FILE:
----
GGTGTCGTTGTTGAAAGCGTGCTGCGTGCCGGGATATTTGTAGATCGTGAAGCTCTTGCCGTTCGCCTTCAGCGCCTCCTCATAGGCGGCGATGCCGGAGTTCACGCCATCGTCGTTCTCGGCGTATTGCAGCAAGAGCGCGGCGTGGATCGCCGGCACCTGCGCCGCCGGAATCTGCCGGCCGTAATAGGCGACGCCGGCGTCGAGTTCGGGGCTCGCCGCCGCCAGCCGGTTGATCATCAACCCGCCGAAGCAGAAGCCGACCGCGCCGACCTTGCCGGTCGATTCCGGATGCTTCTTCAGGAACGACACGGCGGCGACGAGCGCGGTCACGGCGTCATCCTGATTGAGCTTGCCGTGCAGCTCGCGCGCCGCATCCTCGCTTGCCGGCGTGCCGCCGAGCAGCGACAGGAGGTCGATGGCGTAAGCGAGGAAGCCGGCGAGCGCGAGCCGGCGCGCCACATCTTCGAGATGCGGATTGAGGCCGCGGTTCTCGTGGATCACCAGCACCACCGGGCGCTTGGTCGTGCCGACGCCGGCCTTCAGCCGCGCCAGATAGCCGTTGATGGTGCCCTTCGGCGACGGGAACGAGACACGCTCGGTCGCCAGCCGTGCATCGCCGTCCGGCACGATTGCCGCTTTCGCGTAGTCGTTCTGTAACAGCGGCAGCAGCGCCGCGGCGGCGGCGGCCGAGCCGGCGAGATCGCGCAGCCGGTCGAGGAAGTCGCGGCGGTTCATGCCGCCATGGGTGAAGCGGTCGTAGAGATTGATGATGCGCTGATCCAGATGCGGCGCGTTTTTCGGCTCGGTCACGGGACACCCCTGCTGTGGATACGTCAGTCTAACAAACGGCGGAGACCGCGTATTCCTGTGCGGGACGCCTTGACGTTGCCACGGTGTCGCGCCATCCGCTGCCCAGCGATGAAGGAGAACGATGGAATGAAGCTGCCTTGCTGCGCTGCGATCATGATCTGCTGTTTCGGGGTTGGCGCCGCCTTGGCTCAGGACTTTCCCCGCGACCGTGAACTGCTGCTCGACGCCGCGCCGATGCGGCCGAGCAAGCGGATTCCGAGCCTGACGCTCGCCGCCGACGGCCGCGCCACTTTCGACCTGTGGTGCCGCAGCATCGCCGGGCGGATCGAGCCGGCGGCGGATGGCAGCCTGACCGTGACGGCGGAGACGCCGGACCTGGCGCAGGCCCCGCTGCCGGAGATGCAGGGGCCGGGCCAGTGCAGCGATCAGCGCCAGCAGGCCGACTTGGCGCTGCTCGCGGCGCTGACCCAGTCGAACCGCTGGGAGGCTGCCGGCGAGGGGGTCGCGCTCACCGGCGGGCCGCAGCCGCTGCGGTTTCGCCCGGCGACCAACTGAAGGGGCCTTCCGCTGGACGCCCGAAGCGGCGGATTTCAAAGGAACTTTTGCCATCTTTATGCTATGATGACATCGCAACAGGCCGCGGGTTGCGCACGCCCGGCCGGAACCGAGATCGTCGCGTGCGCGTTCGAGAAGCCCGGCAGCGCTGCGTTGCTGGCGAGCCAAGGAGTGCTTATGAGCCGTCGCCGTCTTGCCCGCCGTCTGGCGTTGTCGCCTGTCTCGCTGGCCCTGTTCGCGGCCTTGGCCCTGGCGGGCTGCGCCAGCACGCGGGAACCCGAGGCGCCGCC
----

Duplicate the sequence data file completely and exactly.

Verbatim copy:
GGTGTCGTTGTTGAAAGCGTGCTGCGTGCCGGGATATTTGTAGATCGTGAAGCTCTTGCCGTTCGCCTTCAGCGCCTCCTCATAGGCGGCGATGCCGGAGTTCACGCCATCGTCGTTCTCGGCGTATTGCAGCAAGAGCGCGGCGTGGATCGCCGGCACCTGCGCCGCCGGAATCTGCCGGCCGTAATAGGCGACGCCGGCGTCGAGTTCGGGGCTCGCCGCCGCCAGCCGGTTGATCATCAACCCGCCGAAGCAGAAGCCGACCGCGCCGACCTTGCCGGTCGATTCCGGATGCTTCTTCAGGAACGACACGGCGGCGACGAGCGCGGTCACGGCGTCATCCTGATTGAGCTTGCCGTGCAGCTCGCGCGCCGCATCCTCGCTTGCCGGCGTGCCGCCGAGCAGCGACAGGAGGTCGATGGCGTAAGCGAGGAAGCCGGCGAGCGCGAGCCGGCGCGCCACATCTTCGAGATGCGGATTGAGGCCGCGGTTCTCGTGGATCACCAGCACCACCGGGCGCTTGGTCGTGCCGACGCCGGCCTTCAGCCGCGCCAGATAGCCGTTGATGGTGCCCTTCGGCGACGGGAACGAGACACGCTCGGTCGCCAGCCGTGCATCGCCGTCCGGCACGATTGCCGCTTTCGCGTAGTCGTTCTGTAACAGCGGCAGCAGCGCCGCGGCGGCGGCGGCCGAGCCGGCGAGATCGCGCAGCCGGTCGAGGAAGTCGCGGCGGTTCATGCCGCCATGGGTGAAGCGGTCGTAGAGATTGATGATGCGCTGATCCAGATGCGGCGCGTTTTTCGGCTCGGTCACGGGACACCCCTGCTGTGGATACGTCAGTCTAACAAACGGCGGAGACCGCGTATTCCTGTGCGGGACGCCTTGACGTTGCCACGGTGTCGCGCCATCCGCTGCCCAGCGATGAAGGAGAACGATGGAATGAAGCTGCCTTGCTGCGCTGCGATCATGATCTGCTGTTTCGGGGTTGGCGCCGCCTTGGCTCAGGACTTTCCCCGCGACCGTGAACTGCTGCTCGACGCCGCGCCGATGCGGCCGAGCAAGCGGATTCCGAGCCTGACGCTCGCCGCCGACGGCCGCGCCACTTTCGACCTGTGGTGCCGCAGCATCGCCGGGCGGATCGAGCCGGCGGCGGATGGCAGCCTGACCGTGACGGCGGAGACGCCGGACCTGGCGCAGGCCCCGCTGCCGGAGATGCAGGGGCCGGGCCAGTGCAGCGATCAGCGCCAGCAGGCCGACTTGGCGCTGCTCGCGGCGCTGACCCAGTCGAACCGCTGGGAGGCTGCCGGCGAGGGGGTCGCGCTCACCGGCGGGCCGCAGCCGCTGCGGTTTCGCCCGGCGACCAACTGAAGGGGCCTTCCGCTGGACGCCCGAAGCGGCGGATTTCAAAGGAACTTTTGCCATCTTTATGCTATGATGACATCGCAACAGGCCGCGGGTTGCGCACGCCCGGCCGGAACCGAGATCGTCGCGTGCGCGTTCGAGAAGCCCGGCAGCGCTGCGTTGCTGGCGAGCCAAGGAGTGCTTATGAGCCGTCGCCGTCTTGCCCGCCGTCTGGCGTTGTCGCCTGTCTCGCTGGCCCTGTTCGCGGCCTTGGCCCTGGCGGGCTGCGCCAGCACGCGGGAACCCGAGGCGCCGCC